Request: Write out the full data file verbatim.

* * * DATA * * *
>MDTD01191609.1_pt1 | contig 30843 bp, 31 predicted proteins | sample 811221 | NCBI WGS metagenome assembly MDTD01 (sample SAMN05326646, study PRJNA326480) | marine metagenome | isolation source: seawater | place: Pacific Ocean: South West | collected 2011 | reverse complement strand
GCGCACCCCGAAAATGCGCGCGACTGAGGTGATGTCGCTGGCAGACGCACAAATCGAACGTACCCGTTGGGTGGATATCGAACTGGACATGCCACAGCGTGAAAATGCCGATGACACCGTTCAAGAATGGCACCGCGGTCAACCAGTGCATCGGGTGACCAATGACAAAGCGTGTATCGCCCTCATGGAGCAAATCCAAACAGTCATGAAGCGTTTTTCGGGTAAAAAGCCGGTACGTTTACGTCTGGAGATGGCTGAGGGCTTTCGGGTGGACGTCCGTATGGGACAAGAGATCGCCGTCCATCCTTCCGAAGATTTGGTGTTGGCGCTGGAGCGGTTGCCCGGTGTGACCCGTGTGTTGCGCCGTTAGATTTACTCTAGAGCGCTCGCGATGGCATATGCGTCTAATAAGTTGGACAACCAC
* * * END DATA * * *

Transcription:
>MDTD01191609.1_pt1 | contig 30843 bp, 31 predicted proteins | sample 811221 | NCBI WGS metagenome assembly MDTD01 (sample SAMN05326646, study PRJNA326480) | marine metagenome | isolation source: seawater | place: Pacific Ocean: South West | collected 2011 | reverse complement strand
GCGCACCCCGAAAATGCGCGCGACTGAGGTGATGTCGCTGGCAGACGCACAAATCGAACGTACCCGTTGGGTGGATATCGAACTGGACATGCCACAGCGTGAAAATGCCGATGACACCGTTCAAGAATGGCACCGCGGTCAACCAGTGCATCGGGTGACCAATGACAAAGCGTGTATCGCCCTCATGGAGCAAATCCAAACAGTCATGAAGCGTTTTTCGGGTAAAAAGCCGGTACGTTTACGTCTGGAGATGGCTGAGGGCTTTCGGGTGGACGTCCGTATGGGACAAGAGATCGCCGTCCATCCTTCCGAAGATTTGGTGTTGGCGCTGGAGCGGTTGCCCGGTGTGACCCGTGTGTTGCGCCGTTAGATTTACTCTAGAGCGCTCGCGATGGCATATGCGTCTAATAAGTTGGACAACCAC